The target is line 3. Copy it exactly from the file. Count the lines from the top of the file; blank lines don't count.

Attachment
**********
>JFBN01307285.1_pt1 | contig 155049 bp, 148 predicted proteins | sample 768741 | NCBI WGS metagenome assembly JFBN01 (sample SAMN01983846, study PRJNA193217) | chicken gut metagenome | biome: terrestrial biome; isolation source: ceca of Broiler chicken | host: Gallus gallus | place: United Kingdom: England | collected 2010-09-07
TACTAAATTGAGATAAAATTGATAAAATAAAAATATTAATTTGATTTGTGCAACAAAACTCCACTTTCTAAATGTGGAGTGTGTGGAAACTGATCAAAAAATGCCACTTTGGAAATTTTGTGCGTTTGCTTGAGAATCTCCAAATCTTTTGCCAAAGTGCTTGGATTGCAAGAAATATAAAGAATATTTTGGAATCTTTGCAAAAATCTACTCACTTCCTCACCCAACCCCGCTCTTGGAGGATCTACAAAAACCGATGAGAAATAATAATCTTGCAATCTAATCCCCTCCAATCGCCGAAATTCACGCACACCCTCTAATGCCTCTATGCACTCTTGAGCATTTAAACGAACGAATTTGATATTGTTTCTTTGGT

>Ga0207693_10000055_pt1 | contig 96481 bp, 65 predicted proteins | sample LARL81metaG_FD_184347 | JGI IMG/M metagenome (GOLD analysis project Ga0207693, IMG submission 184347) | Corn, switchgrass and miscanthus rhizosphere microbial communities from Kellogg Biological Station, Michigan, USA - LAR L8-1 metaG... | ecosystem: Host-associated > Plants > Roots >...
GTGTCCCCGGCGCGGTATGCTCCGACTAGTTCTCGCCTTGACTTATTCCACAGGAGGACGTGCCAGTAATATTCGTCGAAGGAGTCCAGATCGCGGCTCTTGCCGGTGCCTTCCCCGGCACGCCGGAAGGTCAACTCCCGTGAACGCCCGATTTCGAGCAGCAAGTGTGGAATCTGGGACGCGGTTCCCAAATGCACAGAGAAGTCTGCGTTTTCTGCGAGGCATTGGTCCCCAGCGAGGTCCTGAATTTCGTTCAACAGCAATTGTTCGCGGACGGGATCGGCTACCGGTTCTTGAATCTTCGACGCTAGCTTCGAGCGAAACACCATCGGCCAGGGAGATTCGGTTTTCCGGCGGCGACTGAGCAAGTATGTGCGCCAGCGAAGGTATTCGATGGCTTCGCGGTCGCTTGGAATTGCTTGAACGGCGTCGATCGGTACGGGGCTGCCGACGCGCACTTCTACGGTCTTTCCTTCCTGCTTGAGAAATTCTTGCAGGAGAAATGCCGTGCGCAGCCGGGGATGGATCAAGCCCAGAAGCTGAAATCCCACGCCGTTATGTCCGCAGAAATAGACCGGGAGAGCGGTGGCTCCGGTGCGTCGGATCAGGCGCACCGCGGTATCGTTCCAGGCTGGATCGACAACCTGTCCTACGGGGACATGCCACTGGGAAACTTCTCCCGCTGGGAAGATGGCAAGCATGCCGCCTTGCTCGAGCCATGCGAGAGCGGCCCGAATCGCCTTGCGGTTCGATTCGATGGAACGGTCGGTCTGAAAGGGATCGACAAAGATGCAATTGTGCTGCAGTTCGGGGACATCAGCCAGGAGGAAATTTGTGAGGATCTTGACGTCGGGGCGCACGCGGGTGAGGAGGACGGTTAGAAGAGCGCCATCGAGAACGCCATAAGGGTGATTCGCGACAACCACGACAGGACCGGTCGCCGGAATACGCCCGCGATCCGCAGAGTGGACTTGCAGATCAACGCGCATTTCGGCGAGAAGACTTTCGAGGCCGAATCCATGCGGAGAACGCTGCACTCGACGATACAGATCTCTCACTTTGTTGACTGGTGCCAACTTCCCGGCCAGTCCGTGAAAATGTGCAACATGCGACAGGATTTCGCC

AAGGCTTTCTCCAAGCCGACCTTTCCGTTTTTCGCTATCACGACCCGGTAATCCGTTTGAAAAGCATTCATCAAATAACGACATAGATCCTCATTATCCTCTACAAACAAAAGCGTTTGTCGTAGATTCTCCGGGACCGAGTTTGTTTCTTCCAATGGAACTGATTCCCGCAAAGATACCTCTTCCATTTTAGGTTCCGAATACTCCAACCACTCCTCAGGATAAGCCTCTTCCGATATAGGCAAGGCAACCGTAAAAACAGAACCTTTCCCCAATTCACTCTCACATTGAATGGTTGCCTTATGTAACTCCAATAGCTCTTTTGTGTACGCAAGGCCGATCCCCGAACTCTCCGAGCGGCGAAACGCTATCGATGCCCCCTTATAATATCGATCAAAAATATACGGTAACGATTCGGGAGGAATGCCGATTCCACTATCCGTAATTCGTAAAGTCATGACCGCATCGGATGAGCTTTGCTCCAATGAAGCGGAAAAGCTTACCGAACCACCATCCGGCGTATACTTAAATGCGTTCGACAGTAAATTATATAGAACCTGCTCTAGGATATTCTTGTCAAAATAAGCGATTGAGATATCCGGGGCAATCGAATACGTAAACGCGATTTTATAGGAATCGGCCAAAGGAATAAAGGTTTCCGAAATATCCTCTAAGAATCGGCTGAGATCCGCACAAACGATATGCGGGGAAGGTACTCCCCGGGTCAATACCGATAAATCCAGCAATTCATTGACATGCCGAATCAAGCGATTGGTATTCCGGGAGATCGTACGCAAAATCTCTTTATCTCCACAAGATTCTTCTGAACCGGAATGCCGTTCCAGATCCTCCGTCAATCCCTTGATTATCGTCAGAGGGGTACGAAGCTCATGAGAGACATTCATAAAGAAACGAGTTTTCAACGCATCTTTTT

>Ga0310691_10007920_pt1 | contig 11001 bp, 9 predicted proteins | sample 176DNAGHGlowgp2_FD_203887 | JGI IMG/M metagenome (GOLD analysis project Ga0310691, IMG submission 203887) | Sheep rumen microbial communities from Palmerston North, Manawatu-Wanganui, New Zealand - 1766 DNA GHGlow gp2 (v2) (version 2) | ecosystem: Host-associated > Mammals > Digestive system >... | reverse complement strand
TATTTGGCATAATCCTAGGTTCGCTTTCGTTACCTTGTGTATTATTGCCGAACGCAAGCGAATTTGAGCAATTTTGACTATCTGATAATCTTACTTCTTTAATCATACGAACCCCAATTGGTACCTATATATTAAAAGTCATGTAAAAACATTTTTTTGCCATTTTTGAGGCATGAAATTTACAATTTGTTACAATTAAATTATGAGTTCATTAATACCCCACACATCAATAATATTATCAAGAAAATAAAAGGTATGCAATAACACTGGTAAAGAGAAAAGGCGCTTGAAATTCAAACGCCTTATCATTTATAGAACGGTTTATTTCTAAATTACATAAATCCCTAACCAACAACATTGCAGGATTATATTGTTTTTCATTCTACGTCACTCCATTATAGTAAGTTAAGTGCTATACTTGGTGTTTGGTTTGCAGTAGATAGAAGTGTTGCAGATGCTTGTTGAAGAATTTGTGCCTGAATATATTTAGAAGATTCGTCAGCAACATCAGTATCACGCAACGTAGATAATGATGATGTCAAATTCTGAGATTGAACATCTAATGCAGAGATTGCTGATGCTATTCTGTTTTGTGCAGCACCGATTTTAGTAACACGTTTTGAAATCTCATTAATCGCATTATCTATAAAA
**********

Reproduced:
>Ga0207693_10000055_pt1 | contig 96481 bp, 65 predicted proteins | sample LARL81metaG_FD_184347 | JGI IMG/M metagenome (GOLD analysis project Ga0207693, IMG submission 184347) | Corn, switchgrass and miscanthus rhizosphere microbial communities from Kellogg Biological Station, Michigan, USA - LAR L8-1 metaG... | ecosystem: Host-associated > Plants > Roots >...